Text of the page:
32
32
Jefferson, Thomas, Third President
AUTOGRAPH LETTER SIGNED ("TH: JEFFERSON") 
Estimate
20,00030,000
LOT SOLD. 20,000 USD
JUMP TO LOT
32
Jefferson, Thomas, Third President
AUTOGRAPH LETTER SIGNED ("TH: JEFFERSON") 
Estimate
20,00030,000
LOT SOLD. 20,000 USD
JUMP TO LOT

Details & Cataloguing

Gallison Hall: The James F. Scott Collection

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New York

Jefferson, Thomas, Third President
AUTOGRAPH LETTER SIGNED ("TH: JEFFERSON") 
1 page (10 x 7 5/8 in.; 25.4 x 19.6 cm), Monticello, 7 October 1809, to John Adlum ("Majr. Adlam"; at Wilton Farm), lightly browned, tiny pinholes at intersecting folds, some fold separations, a few with early repairs on verso. Half blue morocco folding-case
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Provenance

The James S. Copley Library, Sotheby's New York, October 15, 2010, lot 621

Literature

The Papers of Thomas Jefferson. Retirement Series, ed. Looney, 1:586–87; see John Hailman, Thomas Jefferson on Wine (2006), Appendix A: Vineyards at Monticello; see Catalogue. President Jefferson's Library ... to be Sold at Auction at the Long Room, Pennsylvania Avenue, Washington City, by Nathaniel P. Poor, on the [27th] February, 1829, lot 260

Catalogue Note

The first letter in Jefferson's long correspondence with John Adlum, America's most significant viticultural pioneer

John Adlum was a Revolutionary soldier and surveyor who indulged his interest in grape cultivation and wine-making at a 200-acre farm and nursery in Georgetown. Like Jefferson, he advocated the development of domestic grapes rather than the importation of European varieties. He wrote two books on the subject, A Memoir on the Cultivation of the Vine in America, and the Best Mode of Making Wine (1823) and Adlum on Making Wine (1823); the first title was in Jefferson's library. Writing just a few months after leaving the President's House—where he had served a wide variety of the finest wines from Europe—Jefferson here seeks cuttings of a domestic wine that he believed produced "a very fine wine, ... exactly resembling the red Burgundy of Chambertin."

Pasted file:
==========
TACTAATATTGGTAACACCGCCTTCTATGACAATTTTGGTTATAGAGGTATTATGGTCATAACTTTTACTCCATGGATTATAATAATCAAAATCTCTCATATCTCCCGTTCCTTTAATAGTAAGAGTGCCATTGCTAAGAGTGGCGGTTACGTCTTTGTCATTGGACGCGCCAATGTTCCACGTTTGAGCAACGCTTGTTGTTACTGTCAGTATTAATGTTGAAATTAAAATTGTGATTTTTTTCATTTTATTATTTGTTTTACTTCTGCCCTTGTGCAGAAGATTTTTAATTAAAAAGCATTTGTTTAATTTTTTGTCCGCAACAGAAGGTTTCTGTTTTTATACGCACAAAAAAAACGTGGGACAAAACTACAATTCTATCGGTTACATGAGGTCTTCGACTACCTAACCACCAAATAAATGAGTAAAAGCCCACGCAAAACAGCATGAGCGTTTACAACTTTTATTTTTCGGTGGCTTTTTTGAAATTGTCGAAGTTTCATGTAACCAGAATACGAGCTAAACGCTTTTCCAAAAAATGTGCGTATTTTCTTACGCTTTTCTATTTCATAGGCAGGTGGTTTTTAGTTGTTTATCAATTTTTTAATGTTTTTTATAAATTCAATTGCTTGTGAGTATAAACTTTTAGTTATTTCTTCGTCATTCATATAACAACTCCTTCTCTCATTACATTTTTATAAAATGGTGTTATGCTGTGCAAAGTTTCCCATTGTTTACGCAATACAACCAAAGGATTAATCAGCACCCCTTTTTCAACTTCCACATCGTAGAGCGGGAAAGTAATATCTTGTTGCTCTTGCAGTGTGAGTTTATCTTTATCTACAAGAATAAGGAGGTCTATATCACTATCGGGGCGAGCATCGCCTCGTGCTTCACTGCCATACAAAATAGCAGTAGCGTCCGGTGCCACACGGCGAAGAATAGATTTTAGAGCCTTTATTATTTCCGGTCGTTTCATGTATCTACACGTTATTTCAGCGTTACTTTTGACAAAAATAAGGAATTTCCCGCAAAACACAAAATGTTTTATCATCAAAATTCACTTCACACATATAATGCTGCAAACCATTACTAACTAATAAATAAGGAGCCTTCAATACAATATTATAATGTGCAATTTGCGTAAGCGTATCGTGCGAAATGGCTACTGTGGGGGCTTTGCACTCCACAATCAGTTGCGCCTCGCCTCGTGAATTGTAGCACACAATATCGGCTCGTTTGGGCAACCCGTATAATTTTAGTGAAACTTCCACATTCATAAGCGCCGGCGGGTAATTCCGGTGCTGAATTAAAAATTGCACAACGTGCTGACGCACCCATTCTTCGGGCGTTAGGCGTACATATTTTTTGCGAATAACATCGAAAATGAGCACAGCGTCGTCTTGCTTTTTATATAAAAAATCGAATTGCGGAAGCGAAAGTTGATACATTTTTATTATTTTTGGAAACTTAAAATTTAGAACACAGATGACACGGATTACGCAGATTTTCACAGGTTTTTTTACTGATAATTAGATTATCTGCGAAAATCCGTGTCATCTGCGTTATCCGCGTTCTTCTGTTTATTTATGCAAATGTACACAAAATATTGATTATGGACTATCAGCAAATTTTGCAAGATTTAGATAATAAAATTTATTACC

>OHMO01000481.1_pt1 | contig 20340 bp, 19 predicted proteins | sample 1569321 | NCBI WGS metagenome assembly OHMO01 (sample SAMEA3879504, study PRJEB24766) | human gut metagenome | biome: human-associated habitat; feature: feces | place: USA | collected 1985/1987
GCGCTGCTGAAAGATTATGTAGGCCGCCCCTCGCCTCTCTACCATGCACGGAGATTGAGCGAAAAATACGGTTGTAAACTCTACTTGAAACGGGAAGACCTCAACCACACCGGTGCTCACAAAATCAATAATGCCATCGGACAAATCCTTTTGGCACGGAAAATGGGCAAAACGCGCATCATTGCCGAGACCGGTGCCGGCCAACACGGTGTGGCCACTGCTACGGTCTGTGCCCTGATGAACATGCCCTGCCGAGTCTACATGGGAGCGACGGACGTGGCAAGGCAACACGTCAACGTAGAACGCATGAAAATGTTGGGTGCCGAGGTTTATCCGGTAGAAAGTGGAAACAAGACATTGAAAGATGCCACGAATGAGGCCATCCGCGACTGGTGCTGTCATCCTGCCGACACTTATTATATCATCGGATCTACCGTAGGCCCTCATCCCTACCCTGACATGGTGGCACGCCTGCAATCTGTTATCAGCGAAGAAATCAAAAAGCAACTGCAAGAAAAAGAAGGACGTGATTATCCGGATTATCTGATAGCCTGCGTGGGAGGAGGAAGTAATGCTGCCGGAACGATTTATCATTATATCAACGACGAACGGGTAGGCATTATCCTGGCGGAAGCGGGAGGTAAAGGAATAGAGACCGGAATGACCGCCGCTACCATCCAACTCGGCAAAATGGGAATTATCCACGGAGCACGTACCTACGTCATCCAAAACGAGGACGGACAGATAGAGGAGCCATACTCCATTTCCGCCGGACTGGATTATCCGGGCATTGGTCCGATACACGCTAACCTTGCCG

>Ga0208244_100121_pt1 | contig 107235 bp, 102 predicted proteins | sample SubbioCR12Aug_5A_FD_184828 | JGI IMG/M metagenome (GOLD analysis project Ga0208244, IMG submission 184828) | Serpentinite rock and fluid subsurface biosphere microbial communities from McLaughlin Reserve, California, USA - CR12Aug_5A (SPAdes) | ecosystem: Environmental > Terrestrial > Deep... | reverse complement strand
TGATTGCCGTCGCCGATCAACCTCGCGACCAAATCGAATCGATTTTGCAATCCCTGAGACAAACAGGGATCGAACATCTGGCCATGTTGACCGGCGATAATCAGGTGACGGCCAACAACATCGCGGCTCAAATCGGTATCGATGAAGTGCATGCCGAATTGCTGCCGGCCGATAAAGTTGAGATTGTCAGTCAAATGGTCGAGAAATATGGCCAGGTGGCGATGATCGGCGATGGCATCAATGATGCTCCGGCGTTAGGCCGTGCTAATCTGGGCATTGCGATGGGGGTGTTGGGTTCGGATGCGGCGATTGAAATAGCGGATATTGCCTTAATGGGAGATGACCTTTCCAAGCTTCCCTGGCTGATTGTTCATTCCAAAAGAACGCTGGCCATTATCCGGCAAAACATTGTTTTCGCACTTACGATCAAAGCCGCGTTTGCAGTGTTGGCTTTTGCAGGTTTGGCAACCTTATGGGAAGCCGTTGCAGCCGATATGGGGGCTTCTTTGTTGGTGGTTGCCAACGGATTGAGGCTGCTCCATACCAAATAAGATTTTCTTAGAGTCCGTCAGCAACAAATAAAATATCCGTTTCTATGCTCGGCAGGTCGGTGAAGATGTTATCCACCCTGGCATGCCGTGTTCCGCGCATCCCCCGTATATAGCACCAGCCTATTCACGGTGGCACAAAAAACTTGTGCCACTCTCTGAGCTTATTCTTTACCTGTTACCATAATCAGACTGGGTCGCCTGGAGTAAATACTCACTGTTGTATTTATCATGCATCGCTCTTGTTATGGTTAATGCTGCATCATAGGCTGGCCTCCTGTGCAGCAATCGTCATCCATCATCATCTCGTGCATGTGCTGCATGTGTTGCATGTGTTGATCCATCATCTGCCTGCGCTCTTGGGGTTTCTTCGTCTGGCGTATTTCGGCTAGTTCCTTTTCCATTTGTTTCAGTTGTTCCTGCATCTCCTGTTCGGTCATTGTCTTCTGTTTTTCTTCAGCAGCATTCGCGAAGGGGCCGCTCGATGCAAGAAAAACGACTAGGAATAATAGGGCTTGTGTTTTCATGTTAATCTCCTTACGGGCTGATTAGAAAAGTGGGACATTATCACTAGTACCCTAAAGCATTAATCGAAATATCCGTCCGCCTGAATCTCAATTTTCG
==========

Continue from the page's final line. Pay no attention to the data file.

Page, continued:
"While I lived in Washington, a member of Congress from your state (I do not recollect which) presented me with two bottles of wine made by you, one of which, of Madeira colour, he said was entirely factitious, the other, a dark red wine, was made from a wild or native grape, called in Maryland the Fox grape, but very different from what is called by that name in Virginia. this was a very fine wine, & so exactly resembling the red Burgundy of Chambertin (one of the best crops) that on fair comparison with that, of which I had very good on the same table imported by myself from the place where made, the company could not distinguish the one from the other. I think it would be well to push the culture of that grape, without losing our time & efforts in search of foreign vines, which it will take centuries to adapt to our soil & climate. the object of the present letter is so far to trespass on your kindness, & your disposition to promote a culture so useful, as to request you, at the proper season to send me some cuttings of that vine. they should be taken off in February, with 5. buds to each cutting, and if done up first in strong linen & then covered with paper & addressed to me at Monticello near Milton, and committed to the post, they will come safely & so speedily as to render their success probable. praying your pardon to a brother-amateur in these things, I beg leave to tender you my salutations & assurances of respect."

The wine that so pleased Jefferson was given to him by Gabriel Christie, a congressman from Maryland, and was evidently made from the native Alexander grape. The Alexander grape was first discovered in Philadelphia in the middle of the eighteenth century. Under Adlum's husbandry it became the first American grape grown commercially, but he enjoyed his greatest success with his later introduction of the Catawba grape. Adlum sent Jefferson the desired cuttings, together with a bottle of his wine, in March 1810 (see following lot).

Gallison Hall: The James F. Scott Collection

|
New York